How To Create a Multi-Node MySQL Cluster on Ubuntu

July 13, 2015

MySQL cluster is a software technology which provides high availability and throughput. If you are already familiar with other cluster technologies, you will find MySQL cluster similar to them. In short, there is one or more management nodes which control the data nodes (where data is stored). After consulting with the management node, clients (MySQL clients, servers, or native APIs) connect directly to the data nodes.

You may wonder how MySQL replication is related to MySQL cluster. With the cluster there is no typical replication of data, but instead there is synchronization of the data nodes. For this purpose a special data engine must be used — NDBCluster (NDB). Think of the cluster as a single logical MySQL environment with redundant components. Thus, a MySQL cluster can participate in replication with other MySQL clusters.

MySQL cluster works best in a shared-nothing environment. Ideally, no two components should share the same hardware. For simplicity, and demonstration purposes, we’ll limit ourselves to using only three Droplets. There will be two Droplets acting as data nodes which are syncing data between themselves. The third Droplet will be used for the cluster manager and at the same time for the MySQL server/client. If you have more Droplets, you can add more data nodes, separate the cluster manager from the MySQL server/client, and even add more Droplets as cluster managers and MySQL servers/clients.

A simple MySQL cluster


You will need a total of three Droplets — one Droplet for the MySQL cluster manager and the MySQL server/client and two Droplets for the redundant MySQL data nodes.

In the same DigitalOcean data center, create the following Droplets with private networking enabled:

  • Three Ubuntu 16.04 Droplets with a minimum of 1 GB RAM and private networking enabled
  • Non-root user with sudo privileges for each Droplet (Initial Server Setup with Ubuntu 16.04 explains how to set this up.)

MySQL cluster stores a lot of information in RAM. Each Droplet should have at least 1GB of RAM.

As mentioned in the private networking tutorial, be sure to setup custom records for the 3 Droplets. For the sake of simplicity and convenience, we’ll use the following custom records for each Droplet in the /etc/hosts file:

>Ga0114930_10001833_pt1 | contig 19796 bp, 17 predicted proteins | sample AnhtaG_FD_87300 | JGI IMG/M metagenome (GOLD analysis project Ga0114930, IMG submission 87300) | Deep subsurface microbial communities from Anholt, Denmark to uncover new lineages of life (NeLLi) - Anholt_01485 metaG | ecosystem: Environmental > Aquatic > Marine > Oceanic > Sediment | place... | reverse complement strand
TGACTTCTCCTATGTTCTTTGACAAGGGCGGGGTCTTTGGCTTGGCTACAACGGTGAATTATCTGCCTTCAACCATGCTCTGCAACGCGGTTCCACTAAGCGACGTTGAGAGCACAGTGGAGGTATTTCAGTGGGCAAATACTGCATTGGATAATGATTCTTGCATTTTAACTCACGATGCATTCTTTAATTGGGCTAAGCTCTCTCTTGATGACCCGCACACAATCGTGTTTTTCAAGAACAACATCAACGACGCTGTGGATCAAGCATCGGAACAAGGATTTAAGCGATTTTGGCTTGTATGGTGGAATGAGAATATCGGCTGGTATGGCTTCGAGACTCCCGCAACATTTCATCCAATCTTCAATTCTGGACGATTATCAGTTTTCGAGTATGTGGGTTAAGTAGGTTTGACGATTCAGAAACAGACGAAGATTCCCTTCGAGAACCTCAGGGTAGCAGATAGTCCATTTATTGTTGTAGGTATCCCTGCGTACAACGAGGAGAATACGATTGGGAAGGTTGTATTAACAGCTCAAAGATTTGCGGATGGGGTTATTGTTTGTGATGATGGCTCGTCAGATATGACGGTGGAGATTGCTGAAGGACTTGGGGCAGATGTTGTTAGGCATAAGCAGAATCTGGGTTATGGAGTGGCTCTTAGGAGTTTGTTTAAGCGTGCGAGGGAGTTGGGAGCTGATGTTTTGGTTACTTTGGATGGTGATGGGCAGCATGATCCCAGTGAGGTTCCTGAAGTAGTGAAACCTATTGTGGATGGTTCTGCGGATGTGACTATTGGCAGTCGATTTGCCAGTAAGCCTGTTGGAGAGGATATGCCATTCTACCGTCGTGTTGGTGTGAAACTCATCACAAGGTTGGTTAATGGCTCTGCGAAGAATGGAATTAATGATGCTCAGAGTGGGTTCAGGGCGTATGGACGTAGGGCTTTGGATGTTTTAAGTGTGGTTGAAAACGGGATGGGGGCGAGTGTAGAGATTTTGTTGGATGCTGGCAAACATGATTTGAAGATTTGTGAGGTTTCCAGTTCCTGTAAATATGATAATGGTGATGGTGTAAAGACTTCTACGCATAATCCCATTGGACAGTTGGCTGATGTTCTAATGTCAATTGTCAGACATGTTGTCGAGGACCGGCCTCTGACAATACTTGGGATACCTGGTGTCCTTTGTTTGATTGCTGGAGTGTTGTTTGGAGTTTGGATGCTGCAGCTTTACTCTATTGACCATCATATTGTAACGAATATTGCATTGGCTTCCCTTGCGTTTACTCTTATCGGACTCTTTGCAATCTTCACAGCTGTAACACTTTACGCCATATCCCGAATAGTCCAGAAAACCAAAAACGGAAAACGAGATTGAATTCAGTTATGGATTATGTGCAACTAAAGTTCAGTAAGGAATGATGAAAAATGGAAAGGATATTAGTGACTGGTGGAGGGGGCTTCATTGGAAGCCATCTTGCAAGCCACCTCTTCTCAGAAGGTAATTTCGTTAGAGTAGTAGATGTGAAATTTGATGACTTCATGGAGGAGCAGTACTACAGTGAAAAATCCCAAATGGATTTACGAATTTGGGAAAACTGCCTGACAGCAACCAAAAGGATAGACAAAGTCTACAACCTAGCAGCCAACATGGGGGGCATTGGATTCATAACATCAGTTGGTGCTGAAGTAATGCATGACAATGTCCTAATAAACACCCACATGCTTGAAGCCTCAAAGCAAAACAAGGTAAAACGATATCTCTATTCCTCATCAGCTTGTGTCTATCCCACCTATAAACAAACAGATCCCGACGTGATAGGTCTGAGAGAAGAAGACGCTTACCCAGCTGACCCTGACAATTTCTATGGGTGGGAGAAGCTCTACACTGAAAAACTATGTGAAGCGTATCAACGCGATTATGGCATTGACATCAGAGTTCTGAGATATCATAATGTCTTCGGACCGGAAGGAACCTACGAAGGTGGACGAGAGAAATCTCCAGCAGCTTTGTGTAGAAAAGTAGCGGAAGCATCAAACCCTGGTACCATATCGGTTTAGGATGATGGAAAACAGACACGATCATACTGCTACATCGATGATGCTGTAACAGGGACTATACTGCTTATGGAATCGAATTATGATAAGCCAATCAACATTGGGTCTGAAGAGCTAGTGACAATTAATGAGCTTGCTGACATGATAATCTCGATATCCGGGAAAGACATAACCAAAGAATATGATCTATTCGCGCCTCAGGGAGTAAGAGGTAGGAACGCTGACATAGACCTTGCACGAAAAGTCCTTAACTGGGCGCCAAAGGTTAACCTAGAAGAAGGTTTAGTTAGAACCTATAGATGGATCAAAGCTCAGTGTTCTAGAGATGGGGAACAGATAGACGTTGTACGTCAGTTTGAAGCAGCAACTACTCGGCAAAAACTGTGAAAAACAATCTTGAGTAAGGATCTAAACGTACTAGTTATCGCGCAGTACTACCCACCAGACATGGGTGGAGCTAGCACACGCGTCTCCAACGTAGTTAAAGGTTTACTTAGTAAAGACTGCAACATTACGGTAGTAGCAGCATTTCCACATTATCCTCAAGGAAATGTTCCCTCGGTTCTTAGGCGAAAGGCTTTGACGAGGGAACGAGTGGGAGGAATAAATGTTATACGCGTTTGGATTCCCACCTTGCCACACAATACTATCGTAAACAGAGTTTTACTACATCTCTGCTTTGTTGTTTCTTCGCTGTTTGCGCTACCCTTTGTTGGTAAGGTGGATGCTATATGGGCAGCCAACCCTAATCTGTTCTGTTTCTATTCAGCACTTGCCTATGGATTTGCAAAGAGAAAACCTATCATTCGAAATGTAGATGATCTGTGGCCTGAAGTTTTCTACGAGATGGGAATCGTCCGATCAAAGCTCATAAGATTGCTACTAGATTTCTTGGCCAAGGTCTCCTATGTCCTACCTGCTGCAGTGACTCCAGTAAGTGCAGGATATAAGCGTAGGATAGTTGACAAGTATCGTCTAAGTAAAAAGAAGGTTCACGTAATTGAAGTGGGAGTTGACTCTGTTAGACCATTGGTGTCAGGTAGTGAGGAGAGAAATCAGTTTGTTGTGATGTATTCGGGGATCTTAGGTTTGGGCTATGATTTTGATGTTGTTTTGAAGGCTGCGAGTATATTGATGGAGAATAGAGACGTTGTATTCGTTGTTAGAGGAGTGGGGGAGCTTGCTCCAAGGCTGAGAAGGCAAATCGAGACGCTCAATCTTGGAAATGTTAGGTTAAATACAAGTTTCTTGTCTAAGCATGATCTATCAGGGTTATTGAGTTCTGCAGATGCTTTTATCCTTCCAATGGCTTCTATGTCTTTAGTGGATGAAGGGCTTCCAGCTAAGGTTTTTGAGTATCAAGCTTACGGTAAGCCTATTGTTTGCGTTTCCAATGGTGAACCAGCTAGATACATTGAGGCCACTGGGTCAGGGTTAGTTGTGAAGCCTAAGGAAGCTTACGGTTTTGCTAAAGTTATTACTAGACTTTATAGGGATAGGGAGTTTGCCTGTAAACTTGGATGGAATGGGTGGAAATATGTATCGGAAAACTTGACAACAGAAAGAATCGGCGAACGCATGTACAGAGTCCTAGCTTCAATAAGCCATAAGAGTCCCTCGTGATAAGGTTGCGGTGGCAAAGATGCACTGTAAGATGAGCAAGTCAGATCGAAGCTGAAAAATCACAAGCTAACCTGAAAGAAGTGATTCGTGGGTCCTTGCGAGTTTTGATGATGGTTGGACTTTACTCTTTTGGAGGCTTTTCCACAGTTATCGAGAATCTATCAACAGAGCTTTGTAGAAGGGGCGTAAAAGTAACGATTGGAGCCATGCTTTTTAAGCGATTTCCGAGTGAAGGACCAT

10.XXX.XX.X node1.mysql.cluster
10.YYY.YY.Y node2.mysql.cluster
10.ZZZ.ZZ.Z manager.mysql.cluster

Please replace the highlighted IPs with the private IPs of your Droplets correspondingly.

Except otherwise noted, all of the commands that require root privileges in this tutorial should be run as a non-root user with sudo privileges.

Step 1 — Downloading and Installing MySQL Cluster

At the time of writing this tutorial, the latest GPL version of the MySQL cluster is 7.4.11. The product is built on top of MySQL 5.6 and it includes:

  • Cluster manager software
  • Data node manager software
  • MySQL 5.6 server and client binaries

You can download the free, Generally Available (GA) MySQL cluster release from the official MySQL cluster download page. From this page, choose the Debian Linux platform package, which is also suitable for Ubuntu. Also make sure to select the 32-bit or the 64-bit version depending on the architecture of your Droplets. Upload the installation package to each of your Droplets.

The installation instructions will be the same for all Droplets, so complete these steps on all 3 Droplets.

Before you start the installation, the libaio1 package must be installed since it is a dependency:

  • sudo apt-get install libaio1

After that, install the MySQL cluster package:

  • sudo dpkg -i mysql-cluster-gpl-7.4.11-debian7-x86_64.deb

Now you can find the MySQL cluster installation in the directory /opt/mysql/server-5.6/. We’ll be working especially with the bin directory (/opt/mysql/server-5.6/bin/) where all the binaries are.

The same installation steps should be performed on all three Droplets regardless of the fact that each will have different function — manager or data node.

Next, we will configure the MySQL cluster manager on each Droplet.

Step 2 — Configuring and Starting the Cluster Manager